Outgoing FBI Director Robert Mueller told Fox News Thursday that Al Qaeda “may well have postponed” its plan to attack U.S. diplomatic sites in the Middle East and Africa after Washington scrambled to close them before any terror assault could be staged.
In an interview with Fox’s chief intelligence correspondent Catherine Herridge, Mueller said, “we are closely monitoring the situation” but warned the danger had not passed.
“I would say that it may well have been postponed,” Mueller said of a credible and specific Al Qaeda terror threat that led to the closures of U.S. embassies and consulates across a wide swath of the Muslim world earlier this month.
Asked why it had been postponed, he replied, “It's hard to say, but I think one of the contributing factors is the fact that we ramped up and that precautions were taken and that the opportunity they thought they may have had at that juncture was no longer there.”
As for a reported conference call among terrorist leaders, Mueller, said, “we are seeing dialogue between core Al Qaeda and the affiliates….As countries are going through the Arab Spring that will, territorially, present a substantial threat down the road.”
When asked if Al Qaeda was dead, Mueller responded with a single word: “no.”
Asked what was the greatest threat to national security – Al Qaeda in Pakistan, Al Qaeda in Yemen, Al Qaeda in North Africa or homegrown terrorism, he replied, “The most immediate threat is homegrown terrorism as we've seen in the Boston marathon.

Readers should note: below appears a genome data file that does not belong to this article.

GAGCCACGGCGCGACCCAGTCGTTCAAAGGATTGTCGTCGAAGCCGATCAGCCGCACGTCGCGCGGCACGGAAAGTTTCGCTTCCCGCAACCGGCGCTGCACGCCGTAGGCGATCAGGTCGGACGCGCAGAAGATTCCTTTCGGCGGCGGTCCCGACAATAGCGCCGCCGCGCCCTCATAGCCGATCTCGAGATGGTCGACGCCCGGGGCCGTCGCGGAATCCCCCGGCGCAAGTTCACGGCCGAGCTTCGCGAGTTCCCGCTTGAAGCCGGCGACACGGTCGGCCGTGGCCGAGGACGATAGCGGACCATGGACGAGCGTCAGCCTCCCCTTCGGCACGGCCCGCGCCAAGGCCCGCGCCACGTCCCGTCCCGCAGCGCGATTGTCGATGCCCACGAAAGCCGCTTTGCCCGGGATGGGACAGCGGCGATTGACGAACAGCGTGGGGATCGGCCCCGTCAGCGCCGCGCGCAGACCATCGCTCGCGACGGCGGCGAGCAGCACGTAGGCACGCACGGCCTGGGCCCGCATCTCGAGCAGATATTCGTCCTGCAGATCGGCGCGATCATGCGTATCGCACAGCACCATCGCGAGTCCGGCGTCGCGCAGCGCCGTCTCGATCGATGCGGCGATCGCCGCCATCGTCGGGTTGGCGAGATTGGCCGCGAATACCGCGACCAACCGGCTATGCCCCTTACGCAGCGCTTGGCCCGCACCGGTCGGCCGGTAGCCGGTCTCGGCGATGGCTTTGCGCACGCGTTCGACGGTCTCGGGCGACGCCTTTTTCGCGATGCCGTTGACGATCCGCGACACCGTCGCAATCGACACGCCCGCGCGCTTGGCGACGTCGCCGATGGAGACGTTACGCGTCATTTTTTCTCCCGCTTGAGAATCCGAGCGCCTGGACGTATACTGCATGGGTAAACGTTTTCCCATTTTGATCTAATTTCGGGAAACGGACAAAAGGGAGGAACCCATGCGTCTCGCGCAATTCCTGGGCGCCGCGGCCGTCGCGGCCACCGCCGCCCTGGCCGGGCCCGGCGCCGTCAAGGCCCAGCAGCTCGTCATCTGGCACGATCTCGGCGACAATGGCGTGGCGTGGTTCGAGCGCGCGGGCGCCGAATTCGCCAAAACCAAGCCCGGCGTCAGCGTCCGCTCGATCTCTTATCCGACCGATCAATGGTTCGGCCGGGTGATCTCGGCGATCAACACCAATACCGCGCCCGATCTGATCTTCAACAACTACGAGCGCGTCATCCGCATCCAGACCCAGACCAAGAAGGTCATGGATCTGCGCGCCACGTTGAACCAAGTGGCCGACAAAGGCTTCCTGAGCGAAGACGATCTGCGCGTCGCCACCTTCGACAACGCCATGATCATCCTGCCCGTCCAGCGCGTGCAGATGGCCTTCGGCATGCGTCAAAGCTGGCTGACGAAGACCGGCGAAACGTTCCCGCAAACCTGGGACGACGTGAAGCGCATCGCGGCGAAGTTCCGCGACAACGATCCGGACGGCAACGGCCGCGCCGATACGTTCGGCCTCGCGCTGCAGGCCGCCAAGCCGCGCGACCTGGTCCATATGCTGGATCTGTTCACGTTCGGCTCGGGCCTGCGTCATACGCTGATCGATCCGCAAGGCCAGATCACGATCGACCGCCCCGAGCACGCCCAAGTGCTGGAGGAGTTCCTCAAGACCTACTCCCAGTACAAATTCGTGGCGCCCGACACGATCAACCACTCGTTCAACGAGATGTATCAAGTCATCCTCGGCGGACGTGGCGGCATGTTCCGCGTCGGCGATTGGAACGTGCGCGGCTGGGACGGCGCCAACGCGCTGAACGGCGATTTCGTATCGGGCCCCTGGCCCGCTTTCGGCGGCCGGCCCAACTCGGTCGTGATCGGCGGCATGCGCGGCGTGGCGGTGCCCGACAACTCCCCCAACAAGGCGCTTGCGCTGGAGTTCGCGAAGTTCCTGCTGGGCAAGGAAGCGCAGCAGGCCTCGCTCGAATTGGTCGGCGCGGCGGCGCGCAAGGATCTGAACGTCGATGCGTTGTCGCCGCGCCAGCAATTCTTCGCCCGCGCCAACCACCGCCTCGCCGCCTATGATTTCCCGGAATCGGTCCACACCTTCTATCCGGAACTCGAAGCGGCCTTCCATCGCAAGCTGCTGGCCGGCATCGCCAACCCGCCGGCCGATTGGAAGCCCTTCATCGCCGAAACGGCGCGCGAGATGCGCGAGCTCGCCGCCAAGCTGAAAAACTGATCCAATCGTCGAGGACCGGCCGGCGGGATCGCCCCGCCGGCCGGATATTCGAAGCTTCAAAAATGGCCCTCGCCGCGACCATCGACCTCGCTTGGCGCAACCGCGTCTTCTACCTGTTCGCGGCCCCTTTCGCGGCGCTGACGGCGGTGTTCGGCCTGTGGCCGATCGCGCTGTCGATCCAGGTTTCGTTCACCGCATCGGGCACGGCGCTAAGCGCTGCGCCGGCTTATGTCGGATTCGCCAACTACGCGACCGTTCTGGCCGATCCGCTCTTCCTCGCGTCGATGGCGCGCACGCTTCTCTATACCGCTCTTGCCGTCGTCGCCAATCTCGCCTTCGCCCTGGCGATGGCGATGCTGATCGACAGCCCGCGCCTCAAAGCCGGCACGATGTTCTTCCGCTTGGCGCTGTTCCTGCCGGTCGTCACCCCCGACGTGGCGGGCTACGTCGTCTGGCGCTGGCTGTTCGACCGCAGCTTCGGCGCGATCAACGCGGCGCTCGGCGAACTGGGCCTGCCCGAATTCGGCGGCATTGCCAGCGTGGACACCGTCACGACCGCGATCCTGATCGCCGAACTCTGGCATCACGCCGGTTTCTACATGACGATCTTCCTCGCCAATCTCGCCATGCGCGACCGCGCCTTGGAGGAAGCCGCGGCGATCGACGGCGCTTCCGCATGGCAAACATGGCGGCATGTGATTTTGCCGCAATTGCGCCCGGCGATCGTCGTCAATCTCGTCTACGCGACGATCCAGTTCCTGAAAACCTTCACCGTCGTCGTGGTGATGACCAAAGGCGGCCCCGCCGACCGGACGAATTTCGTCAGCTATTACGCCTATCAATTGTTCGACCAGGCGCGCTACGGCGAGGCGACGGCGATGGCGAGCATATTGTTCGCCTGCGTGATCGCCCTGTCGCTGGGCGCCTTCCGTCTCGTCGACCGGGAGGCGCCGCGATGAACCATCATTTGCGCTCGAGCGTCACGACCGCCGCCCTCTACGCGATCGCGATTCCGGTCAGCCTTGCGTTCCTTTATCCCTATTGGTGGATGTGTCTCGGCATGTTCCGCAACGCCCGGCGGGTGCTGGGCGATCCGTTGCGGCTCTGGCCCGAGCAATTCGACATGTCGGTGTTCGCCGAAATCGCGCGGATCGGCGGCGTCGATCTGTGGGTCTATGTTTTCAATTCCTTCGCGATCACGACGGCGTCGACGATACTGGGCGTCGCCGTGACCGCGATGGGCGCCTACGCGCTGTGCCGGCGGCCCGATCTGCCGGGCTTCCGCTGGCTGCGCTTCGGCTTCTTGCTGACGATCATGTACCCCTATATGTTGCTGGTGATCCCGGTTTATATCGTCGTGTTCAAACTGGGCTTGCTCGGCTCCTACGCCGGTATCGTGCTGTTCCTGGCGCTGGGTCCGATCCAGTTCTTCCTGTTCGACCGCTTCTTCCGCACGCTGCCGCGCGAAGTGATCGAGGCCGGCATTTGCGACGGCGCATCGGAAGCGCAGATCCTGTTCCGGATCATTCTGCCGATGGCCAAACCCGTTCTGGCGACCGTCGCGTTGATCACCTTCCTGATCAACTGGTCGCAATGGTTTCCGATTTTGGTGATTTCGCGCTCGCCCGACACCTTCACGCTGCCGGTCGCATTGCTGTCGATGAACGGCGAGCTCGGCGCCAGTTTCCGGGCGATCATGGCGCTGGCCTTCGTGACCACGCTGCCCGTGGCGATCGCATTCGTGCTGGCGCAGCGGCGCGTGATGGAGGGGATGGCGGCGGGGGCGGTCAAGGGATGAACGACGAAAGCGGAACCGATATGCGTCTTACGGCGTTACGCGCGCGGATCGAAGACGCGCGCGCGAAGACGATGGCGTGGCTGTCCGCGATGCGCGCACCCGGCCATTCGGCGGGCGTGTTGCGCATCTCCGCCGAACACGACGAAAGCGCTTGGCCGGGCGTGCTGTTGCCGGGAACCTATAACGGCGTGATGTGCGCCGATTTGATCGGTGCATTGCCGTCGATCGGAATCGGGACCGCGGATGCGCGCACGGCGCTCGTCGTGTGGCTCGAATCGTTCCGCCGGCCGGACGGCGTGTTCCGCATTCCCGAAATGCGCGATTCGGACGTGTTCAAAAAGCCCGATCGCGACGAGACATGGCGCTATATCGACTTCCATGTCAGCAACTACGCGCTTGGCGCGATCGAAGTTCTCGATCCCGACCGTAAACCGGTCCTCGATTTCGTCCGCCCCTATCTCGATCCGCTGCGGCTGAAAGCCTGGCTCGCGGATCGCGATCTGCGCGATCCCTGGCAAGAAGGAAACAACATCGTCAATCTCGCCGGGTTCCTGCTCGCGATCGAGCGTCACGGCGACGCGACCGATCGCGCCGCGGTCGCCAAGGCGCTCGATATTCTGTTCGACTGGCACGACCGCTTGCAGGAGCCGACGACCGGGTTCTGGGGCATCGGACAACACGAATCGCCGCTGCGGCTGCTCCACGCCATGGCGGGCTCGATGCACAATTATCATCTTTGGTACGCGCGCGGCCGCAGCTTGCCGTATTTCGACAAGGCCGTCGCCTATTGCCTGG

“The increase in individuals who are radicalized on the internet and in addition to that can gain the knowledge on how you develop an explosive device on Internet -- that is just the biggest threat at this juncture.”
Mueller also touched on the terrorist attack on the U.S. consulate in Benghazi, Libya that left Ambassador Chris Stevens and three other Americans dead, saying FBI agents could not reach the scene for several weeks because of “diplomatic inertia on the part of the Libyans. On the other hand, when we send our agents in, we want to make sure they have adequate security.”
He also said the investigation was slowed by the fact “Libya has a transitory government…it’s hard to know who to deal with.”
Mueller, who leaves office Sep. 4 after 12 years in the top FBI job – two years more than the standard term – said he would miss his colleagues “but it is time to move on.”